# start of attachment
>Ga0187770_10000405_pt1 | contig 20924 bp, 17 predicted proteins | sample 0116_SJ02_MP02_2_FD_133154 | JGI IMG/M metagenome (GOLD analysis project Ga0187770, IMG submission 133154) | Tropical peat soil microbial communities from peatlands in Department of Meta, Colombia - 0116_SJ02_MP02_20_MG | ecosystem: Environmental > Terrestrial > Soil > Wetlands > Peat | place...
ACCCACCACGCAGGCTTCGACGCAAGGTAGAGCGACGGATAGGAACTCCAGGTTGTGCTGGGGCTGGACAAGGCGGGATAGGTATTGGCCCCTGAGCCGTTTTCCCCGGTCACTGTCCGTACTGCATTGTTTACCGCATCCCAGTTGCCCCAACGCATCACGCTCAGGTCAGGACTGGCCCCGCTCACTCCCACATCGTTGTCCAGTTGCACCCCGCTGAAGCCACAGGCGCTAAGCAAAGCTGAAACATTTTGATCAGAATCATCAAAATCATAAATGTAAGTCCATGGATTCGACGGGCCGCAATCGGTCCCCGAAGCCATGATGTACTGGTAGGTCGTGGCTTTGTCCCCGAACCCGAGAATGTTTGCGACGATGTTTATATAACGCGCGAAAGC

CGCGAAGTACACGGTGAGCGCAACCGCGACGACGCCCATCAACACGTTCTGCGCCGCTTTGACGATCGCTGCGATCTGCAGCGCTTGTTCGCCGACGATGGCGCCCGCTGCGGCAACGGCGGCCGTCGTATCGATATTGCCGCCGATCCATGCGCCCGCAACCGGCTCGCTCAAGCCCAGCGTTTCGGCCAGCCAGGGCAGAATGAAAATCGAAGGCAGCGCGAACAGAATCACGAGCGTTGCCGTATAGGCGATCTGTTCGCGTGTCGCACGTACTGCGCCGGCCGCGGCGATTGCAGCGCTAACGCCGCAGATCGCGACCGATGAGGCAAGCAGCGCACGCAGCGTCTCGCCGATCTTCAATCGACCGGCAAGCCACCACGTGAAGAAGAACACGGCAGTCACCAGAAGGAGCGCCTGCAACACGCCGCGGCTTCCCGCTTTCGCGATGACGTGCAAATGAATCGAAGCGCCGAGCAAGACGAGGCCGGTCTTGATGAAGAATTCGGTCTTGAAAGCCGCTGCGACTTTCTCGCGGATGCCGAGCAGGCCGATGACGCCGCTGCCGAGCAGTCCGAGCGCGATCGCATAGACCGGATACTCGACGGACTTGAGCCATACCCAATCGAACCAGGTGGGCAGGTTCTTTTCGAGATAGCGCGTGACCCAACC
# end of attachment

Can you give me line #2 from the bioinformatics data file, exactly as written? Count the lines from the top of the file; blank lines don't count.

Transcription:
ACCCACCACGCAGGCTTCGACGCAAGGTAGAGCGACGGATAGGAACTCCAGGTTGTGCTGGGGCTGGACAAGGCGGGATAGGTATTGGCCCCTGAGCCGTTTTCCCCGGTCACTGTCCGTACTGCATTGTTTACCGCATCCCAGTTGCCCCAACGCATCACGCTCAGGTCAGGACTGGCCCCGCTCACTCCCACATCGTTGTCCAGTTGCACCCCGCTGAAGCCACAGGCGCTAAGCAAAGCTGAAACATTTTGATCAGAATCATCAAAATCATAAATGTAAGTCCATGGATTCGACGGGCCGCAATCGGTCCCCGAAGCCATGATGTACTGGTAGGTCGTGGCTTTGTCCCCGAACCCGAGAATGTTTGCGACGATGTTTATATAACGCGCGAAAGC